Protein is the building block of skin, muscles, bones, nails and hair. On top of providing structural support to tissues and organs, protein also aids in forming antibodies, hormones and other essential substances needed for different processes. It also doubles as a fuel source for cells and tissues if needed.
Some of the major sources of protein are lean meats, poultry, fish, seafood, eggs and other animal products. It can also be found in a number of plant-based foods, including beans, legumes, nuts, seeds and some grains.
Fats often get linked to junk foods and bad health, but people forget that not all fats are the same. In fact, the human body needs a certain amount of fat to maintain optimal health, including brain health and joint health. That being said, it’s important to distinguish the good fats from the bad ones.
Good or healthful fats, like monounsaturated and polyunsaturated fats, are those that aid in muscle movement, hormone production, immune response and blood sugar regulation. These can be found in nuts, seeds, coconut oil, olive oil, avocados and fish.
On the other hand, bad fats, like trans fats and saturated fats, are those that raise the risk of heart conditions. Fried and processed foods are abundant in these fats. Steer clear of them as much as possible.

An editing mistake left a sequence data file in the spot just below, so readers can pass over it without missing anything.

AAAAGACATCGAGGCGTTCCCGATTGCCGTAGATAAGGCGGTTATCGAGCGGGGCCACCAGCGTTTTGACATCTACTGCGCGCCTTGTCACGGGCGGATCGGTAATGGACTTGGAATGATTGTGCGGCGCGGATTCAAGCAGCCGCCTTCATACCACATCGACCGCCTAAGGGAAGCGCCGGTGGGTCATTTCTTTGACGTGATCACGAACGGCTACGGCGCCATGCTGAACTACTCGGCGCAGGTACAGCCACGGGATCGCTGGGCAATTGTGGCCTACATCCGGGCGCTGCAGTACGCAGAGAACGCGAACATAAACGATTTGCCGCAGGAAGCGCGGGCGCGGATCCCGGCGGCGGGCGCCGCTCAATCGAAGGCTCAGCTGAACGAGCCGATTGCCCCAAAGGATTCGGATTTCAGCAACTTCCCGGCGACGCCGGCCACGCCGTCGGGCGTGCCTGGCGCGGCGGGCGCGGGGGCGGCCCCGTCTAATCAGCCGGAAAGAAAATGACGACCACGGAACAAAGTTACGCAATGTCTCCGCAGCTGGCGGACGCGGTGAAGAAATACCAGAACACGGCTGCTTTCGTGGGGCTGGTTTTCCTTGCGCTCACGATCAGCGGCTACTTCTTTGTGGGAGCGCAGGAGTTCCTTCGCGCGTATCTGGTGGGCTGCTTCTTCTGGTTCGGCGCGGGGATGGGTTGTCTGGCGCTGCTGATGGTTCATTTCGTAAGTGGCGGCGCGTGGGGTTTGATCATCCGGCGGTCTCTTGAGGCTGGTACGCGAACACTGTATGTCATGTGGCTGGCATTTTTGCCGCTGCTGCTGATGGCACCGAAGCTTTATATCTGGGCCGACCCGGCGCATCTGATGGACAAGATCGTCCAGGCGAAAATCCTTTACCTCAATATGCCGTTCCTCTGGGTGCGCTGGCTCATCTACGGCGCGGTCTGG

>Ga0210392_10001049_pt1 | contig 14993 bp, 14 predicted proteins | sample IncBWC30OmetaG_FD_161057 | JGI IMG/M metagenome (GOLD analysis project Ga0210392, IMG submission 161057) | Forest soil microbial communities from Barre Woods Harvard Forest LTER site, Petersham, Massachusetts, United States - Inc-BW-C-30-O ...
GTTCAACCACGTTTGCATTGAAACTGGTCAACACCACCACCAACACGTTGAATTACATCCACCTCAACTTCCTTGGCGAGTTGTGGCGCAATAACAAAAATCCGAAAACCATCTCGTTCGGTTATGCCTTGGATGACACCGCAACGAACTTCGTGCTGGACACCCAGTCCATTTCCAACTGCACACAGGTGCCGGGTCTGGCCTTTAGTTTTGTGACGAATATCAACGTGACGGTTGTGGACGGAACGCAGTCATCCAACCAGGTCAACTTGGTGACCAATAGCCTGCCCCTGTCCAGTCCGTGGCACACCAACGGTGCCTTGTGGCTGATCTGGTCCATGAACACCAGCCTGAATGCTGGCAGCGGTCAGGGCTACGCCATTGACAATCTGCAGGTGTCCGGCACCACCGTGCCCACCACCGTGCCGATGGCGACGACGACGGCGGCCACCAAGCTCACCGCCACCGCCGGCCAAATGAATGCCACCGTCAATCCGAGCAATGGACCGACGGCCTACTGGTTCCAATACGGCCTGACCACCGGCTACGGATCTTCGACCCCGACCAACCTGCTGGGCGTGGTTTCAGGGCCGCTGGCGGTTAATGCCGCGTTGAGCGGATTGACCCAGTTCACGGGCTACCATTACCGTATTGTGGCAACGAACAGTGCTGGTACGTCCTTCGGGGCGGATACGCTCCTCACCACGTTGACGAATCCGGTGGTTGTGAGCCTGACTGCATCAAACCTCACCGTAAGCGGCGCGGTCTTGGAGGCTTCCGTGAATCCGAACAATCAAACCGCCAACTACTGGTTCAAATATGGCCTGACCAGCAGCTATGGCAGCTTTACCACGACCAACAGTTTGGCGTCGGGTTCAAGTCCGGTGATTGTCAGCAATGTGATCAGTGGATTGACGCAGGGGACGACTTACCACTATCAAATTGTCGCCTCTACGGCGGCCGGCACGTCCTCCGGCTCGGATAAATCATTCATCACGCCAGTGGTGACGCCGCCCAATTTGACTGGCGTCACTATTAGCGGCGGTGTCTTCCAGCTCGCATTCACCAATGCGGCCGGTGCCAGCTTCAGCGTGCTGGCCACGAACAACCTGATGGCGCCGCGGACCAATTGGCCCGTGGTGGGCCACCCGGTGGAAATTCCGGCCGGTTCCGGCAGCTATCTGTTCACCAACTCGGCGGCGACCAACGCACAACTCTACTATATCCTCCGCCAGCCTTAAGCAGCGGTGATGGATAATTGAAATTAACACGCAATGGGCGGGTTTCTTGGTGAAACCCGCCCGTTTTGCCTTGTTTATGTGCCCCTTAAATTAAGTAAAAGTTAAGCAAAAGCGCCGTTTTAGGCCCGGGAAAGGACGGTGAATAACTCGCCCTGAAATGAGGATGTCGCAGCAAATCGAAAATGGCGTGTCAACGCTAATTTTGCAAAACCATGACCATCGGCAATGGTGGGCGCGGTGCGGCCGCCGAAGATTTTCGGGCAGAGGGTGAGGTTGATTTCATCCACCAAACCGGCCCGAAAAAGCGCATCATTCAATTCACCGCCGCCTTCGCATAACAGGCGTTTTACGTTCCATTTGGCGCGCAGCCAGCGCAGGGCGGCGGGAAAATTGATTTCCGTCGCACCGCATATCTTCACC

Carbohydrates are the body’s primary energy source. These nutrients act as fuel for involuntary but important body functions, like the beating of the heart, breathing and digestive processes.
Like fats, there are also good and bad sources of carbohydrates. The good ones are called complex carbohydrates, and they come from whole grains and whole-grain foods, such as quinoa, brown rice, whole-grain pasta, whole-wheat bread and oatmeal.
Bad ones, called simple carbohydrates, are those that come from refined grains and processed grain products, such as white bread, white rice, white flour and white pasta.
The body of the average human adult is about 60 percent water, according to the United States Geological Survey (USGS). The lungs are composed of the most water at 83 percent, followed by the brain and the heart at 73 percent. Even bones hold some water at 31 percent.
Because it makes up a considerable chunk of various vital organs, even the slightest dehydration can cause side effects, like headaches and fatigue. (Related: Could you be suffering from a dehydration headache?)
On top of keeping the body hydrated, water also helps in flushing out toxins, transporting nutrients and lubricating the joints to keep them flexible.
Although not strictly a nutrient, the Institute of Medicine (IOM) of the National Academy of Sciences (NAS) recommends that adult men should drink at least 101 ounces (oz) or about 13 cups of water every day.
Women should drink at least 74 oz or a little more than nine cups, and children should drink anywhere between five to 11 cups a day depending on their age group.
People need to get all six essential nutrients in order to maintain optimal health. Make sure to drink enough water and to eat healthful food sources of vitamins, minerals, fats, protein and carbohydrates.